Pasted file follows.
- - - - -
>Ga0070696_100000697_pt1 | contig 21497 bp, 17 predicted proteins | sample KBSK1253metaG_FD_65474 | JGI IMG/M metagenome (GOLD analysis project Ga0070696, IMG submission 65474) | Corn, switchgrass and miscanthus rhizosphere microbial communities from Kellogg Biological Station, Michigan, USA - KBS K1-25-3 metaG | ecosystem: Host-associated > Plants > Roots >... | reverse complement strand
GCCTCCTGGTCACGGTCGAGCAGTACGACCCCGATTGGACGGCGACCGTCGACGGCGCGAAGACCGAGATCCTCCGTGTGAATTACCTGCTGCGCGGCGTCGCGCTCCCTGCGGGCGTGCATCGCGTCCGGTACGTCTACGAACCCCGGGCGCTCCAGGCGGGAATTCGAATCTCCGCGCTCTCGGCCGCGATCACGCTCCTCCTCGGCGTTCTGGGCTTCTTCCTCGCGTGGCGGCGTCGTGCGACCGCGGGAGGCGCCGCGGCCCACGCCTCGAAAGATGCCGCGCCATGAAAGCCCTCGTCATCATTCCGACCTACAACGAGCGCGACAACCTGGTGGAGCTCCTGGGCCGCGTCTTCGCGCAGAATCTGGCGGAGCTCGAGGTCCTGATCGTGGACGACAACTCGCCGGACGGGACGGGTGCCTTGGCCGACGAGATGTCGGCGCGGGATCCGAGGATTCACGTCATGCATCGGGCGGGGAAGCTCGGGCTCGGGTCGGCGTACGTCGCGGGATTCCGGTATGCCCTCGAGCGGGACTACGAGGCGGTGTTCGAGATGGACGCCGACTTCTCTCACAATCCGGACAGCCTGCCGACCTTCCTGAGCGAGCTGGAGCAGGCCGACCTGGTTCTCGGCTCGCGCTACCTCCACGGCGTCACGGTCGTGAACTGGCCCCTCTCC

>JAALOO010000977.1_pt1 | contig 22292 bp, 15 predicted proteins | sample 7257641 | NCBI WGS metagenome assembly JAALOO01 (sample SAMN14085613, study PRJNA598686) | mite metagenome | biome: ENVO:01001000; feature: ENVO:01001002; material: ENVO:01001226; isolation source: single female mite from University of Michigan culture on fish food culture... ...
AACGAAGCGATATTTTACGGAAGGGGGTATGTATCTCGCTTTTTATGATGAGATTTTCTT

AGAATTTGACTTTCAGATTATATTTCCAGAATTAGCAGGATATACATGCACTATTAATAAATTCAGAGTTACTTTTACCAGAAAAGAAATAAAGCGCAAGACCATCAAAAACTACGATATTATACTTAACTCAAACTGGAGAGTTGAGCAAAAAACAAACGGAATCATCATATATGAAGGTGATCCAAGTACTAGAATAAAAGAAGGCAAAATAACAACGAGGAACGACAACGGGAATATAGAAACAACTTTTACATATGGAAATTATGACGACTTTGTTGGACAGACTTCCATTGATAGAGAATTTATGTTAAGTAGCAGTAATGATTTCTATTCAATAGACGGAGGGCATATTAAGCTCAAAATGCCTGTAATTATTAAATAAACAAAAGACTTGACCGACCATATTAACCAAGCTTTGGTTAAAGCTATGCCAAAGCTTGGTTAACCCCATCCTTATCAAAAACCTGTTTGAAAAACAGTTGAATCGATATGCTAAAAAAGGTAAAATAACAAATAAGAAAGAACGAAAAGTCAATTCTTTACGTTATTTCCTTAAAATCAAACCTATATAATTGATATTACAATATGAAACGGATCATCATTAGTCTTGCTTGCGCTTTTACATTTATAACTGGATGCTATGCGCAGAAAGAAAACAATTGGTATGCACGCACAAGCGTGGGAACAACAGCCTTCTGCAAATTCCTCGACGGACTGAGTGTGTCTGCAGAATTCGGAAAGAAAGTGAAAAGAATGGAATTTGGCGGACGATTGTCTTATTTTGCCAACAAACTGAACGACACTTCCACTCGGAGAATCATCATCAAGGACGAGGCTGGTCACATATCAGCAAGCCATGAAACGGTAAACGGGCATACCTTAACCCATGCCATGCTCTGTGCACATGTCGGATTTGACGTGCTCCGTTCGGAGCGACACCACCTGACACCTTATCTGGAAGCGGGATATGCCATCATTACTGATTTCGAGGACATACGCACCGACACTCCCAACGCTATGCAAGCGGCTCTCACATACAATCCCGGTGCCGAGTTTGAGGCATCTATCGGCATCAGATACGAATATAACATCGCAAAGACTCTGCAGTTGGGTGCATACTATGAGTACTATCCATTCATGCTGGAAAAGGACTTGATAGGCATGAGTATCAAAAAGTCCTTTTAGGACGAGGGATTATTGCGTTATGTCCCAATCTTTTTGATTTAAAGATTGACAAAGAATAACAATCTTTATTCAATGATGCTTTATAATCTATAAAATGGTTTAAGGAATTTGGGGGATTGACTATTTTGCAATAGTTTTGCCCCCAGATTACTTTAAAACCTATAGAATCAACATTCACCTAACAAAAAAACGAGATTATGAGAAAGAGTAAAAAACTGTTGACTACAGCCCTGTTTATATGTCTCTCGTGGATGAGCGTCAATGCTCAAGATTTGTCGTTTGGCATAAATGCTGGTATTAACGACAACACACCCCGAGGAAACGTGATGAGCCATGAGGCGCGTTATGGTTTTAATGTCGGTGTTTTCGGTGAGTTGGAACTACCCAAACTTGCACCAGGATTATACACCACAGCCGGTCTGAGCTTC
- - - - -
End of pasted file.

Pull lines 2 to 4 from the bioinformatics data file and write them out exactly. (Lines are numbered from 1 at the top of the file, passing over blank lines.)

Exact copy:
GCCTCCTGGTCACGGTCGAGCAGTACGACCCCGATTGGACGGCGACCGTCGACGGCGCGAAGACCGAGATCCTCCGTGTGAATTACCTGCTGCGCGGCGTCGCGCTCCCTGCGGGCGTGCATCGCGTCCGGTACGTCTACGAACCCCGGGCGCTCCAGGCGGGAATTCGAATCTCCGCGCTCTCGGCCGCGATCACGCTCCTCCTCGGCGTTCTGGGCTTCTTCCTCGCGTGGCGGCGTCGTGCGACCGCGGGAGGCGCCGCGGCCCACGCCTCGAAAGATGCCGCGCCATGAAAGCCCTCGTCATCATTCCGACCTACAACGAGCGCGACAACCTGGTGGAGCTCCTGGGCCGCGTCTTCGCGCAGAATCTGGCGGAGCTCGAGGTCCTGATCGTGGACGACAACTCGCCGGACGGGACGGGTGCCTTGGCCGACGAGATGTCGGCGCGGGATCCGAGGATTCACGTCATGCATCGGGCGGGGAAGCTCGGGCTCGGGTCGGCGTACGTCGCGGGATTCCGGTATGCCCTCGAGCGGGACTACGAGGCGGTGTTCGAGATGGACGCCGACTTCTCTCACAATCCGGACAGCCTGCCGACCTTCCTGAGCGAGCTGGAGCAGGCCGACCTGGTTCTCGGCTCGCGCTACCTCCACGGCGTCACGGTCGTGAACTGGCCCCTCTCC

>JAALOO010000977.1_pt1 | contig 22292 bp, 15 predicted proteins | sample 7257641 | NCBI WGS metagenome assembly JAALOO01 (sample SAMN14085613, study PRJNA598686) | mite metagenome | biome: ENVO:01001000; feature: ENVO:01001002; material: ENVO:01001226; isolation source: single female mite from University of Michigan culture on fish food culture... ...
AACGAAGCGATATTTTACGGAAGGGGGTATGTATCTCGCTTTTTATGATGAGATTTTCTT